Thursday 25 July 2019 / 10:53 AM Jeremy Corbyn

Jeremy Corbyn responds to Boris Johnson’s first statement in the House as Prime Minister

Jeremy Corbyn MP, Leader of the Labour Party, statement in the House of Commons responding to Prime Minister Johnson.

**Check against delivery**

Mr Speaker, I welcome the Right Honourable Gentleman to his position and thank him for an advance copy of his statement. No one underestimates this country, but the country is deeply worried that the new Prime Minister overestimates himself. He inherits a country that has been held back by nine years of austerity that has hit children and younger people hardest. Their youth centres have closed, their school funding cut, college budgets slashed, and tuition fees trebled. Their housing costs are higher than ever, their jobs are lower paid. Opportunity and freedom have been taken away.

Austerity was always a political choice, never an economic necessity. His predecessor promised to end austerity but spectacularly failed to deliver. People do not trust this Prime Minister to make the right choices for the majority of people in this country when he’s also promising tax giveaways for the richest and big business, his own party’s funders. So can he indicate now when he will set out the detail of the exact funding settlement for our schools, councils and police so that they can start planning now?

We must also address the deep regional inequalities in this country. The Northern Powerhouse has been massively underpowered; the Midlands Engine has not been fuelled. So will he match Labour’s commitment of a £500 billion investment to rebalance this country through regional development banks and a National Transformation Fund?

He has hastily thrown together a hard right Cabinet, and I have just a couple of questions on those appointments. Given his appointment is the first Home Secretary for a generation to support the death penalty, can the Prime Minister assure the House that his Government has no plans to bring back capital punishment? And before appointing the new Education Secretary, was the Prime Minister given sight of the Huawei leak investigation by the Cabinet secretary?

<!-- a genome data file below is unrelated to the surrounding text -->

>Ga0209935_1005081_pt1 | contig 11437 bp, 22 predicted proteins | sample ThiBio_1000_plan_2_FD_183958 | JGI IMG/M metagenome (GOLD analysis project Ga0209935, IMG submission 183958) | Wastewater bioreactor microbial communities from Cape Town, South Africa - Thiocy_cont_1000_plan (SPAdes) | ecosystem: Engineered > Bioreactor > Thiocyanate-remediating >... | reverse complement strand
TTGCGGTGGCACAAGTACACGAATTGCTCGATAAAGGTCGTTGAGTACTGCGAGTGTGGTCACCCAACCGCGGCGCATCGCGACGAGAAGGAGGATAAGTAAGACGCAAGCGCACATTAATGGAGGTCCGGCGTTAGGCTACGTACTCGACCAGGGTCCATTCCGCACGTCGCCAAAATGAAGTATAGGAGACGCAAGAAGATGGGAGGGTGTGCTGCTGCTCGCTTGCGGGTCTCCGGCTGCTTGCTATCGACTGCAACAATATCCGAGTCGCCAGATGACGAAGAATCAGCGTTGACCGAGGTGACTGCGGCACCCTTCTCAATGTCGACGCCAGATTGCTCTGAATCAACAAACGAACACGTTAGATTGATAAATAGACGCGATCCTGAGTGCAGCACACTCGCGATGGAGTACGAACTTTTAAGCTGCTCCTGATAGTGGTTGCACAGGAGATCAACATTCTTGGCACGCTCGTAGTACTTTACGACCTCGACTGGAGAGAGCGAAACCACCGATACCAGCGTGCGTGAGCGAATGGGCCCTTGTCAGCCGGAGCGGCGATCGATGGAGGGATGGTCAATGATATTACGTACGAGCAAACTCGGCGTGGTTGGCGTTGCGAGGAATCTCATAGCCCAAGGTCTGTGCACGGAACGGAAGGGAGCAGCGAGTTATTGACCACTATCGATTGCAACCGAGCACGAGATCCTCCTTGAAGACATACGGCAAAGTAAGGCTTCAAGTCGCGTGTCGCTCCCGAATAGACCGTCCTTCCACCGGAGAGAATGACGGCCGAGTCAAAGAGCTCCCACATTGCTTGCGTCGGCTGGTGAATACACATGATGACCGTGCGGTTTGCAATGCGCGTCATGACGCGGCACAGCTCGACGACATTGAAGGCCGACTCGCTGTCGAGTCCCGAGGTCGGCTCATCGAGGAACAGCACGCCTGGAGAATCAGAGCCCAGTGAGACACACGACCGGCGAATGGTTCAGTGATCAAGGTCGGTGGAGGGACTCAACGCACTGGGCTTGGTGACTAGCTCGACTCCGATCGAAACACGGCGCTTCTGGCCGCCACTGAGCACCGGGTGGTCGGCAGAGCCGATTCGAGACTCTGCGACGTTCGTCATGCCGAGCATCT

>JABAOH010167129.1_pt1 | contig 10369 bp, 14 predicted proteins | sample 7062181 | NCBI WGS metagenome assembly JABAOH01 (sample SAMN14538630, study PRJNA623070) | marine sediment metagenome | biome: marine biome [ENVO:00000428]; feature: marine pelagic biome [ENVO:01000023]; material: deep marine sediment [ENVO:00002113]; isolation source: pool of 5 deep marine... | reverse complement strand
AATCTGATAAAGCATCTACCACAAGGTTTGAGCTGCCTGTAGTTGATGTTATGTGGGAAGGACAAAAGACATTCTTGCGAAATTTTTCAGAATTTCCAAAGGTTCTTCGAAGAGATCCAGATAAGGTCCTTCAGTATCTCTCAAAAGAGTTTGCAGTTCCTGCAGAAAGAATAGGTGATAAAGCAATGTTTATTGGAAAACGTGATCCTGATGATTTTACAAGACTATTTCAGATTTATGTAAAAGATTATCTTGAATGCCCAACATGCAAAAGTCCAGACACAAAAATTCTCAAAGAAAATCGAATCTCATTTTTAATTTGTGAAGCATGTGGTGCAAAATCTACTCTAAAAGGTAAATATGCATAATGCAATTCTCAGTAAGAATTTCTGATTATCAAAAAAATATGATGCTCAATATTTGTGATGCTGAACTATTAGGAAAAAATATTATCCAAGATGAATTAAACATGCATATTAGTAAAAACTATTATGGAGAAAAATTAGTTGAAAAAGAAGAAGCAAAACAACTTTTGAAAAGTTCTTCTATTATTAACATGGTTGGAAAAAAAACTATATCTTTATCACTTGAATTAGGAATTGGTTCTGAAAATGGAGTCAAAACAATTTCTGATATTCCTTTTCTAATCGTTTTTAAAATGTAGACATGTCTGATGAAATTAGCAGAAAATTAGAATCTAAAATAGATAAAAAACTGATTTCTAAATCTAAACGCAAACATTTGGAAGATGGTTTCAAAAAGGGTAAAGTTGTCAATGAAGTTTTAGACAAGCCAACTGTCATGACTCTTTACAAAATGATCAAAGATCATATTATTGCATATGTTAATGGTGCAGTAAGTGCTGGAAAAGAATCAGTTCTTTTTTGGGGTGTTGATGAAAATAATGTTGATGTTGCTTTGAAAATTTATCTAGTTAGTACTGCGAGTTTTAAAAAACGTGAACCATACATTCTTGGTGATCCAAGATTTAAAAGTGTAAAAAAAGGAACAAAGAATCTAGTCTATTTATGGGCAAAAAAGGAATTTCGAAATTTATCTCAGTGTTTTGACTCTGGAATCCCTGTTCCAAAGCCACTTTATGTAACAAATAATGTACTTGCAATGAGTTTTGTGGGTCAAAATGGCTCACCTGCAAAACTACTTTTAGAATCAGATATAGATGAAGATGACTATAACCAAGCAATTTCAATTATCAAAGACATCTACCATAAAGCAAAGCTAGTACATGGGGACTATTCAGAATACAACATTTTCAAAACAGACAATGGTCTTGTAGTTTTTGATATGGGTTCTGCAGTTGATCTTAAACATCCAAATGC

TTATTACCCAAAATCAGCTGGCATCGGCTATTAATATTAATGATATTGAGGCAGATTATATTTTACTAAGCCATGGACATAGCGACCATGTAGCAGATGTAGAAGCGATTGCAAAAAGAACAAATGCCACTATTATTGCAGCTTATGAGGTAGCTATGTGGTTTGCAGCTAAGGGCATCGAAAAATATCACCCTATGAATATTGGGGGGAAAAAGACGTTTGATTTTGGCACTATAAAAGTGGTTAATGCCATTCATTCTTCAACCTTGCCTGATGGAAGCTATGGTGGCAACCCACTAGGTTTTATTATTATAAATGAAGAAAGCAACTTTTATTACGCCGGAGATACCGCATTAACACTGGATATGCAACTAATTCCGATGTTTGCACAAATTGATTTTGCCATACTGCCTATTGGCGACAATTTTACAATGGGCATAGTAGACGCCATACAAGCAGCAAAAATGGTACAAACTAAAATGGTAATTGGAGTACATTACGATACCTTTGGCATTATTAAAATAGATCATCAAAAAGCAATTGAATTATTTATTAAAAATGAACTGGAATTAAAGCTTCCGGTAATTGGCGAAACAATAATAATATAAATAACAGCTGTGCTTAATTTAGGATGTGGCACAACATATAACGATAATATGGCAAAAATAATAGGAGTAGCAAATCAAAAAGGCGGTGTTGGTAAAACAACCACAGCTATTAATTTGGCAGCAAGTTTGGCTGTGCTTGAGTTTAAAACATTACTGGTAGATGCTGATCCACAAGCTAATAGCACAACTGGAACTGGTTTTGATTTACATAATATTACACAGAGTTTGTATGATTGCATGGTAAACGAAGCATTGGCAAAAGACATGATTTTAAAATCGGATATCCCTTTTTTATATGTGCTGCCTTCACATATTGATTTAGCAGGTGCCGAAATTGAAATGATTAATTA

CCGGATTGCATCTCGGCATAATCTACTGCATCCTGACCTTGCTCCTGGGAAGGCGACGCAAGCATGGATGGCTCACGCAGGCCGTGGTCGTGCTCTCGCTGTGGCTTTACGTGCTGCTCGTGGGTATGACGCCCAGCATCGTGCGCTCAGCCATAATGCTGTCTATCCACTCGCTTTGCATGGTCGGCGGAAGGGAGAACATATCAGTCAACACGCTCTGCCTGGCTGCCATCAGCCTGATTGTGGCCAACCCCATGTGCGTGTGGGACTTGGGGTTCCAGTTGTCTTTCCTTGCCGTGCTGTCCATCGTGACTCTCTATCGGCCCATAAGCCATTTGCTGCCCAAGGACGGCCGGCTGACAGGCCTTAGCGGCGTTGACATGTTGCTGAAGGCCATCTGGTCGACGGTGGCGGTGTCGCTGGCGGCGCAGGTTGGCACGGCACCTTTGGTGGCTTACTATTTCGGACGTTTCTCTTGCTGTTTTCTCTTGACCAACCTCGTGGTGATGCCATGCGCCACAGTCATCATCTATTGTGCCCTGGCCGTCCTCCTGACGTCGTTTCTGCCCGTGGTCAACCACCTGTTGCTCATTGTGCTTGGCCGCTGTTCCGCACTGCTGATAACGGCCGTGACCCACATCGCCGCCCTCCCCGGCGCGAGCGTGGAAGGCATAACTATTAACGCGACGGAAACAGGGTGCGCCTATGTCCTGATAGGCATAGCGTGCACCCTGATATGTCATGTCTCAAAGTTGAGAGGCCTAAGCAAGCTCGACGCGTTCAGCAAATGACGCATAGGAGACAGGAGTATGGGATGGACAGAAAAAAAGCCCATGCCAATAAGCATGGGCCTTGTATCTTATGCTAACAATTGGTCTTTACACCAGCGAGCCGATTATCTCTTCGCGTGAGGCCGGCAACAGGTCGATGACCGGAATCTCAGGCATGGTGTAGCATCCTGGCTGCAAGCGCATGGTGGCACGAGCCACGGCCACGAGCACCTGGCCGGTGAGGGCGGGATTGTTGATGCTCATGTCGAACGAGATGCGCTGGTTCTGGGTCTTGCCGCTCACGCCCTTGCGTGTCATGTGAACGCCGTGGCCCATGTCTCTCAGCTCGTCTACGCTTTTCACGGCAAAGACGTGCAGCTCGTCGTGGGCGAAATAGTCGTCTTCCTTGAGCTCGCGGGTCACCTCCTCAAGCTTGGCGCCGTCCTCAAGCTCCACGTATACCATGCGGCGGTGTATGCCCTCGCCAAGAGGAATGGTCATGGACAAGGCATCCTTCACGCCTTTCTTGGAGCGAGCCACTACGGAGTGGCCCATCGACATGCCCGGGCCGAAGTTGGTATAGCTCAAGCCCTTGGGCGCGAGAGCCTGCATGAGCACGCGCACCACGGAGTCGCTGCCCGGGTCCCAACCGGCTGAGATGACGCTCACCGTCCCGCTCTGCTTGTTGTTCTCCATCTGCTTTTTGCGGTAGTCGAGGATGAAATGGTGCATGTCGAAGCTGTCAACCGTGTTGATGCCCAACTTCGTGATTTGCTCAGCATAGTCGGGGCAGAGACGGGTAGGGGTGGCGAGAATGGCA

I was deeply alarmed to see no plan for Brexit. He was in the Cabinet that accepted the backstop and of course voted for it on 30 March this year. It would be welcome if he could set out what he finds so objectionable, having voted for it less than four months ago. Could he explain this flip-flopping? The House will have both a sense of déjà vu and trepidation at a Prime Minister setting out rigid red lines and an artificial timetable. There is also something eerily familiar about a Prime Minister marching off to Europe with demands to scrap the backstop. So how does the Prime Minister think he will succeed where his predecessor failed?

However, I welcome the Prime Minister’s commitment to finally guarantee the rights of EU citizens. It is a great shame that this offer has only been made now, more than three years after Labour first proposed it. Our friends, neighbours and family should never have been treated as bargaining chips, causing untold stress and worry.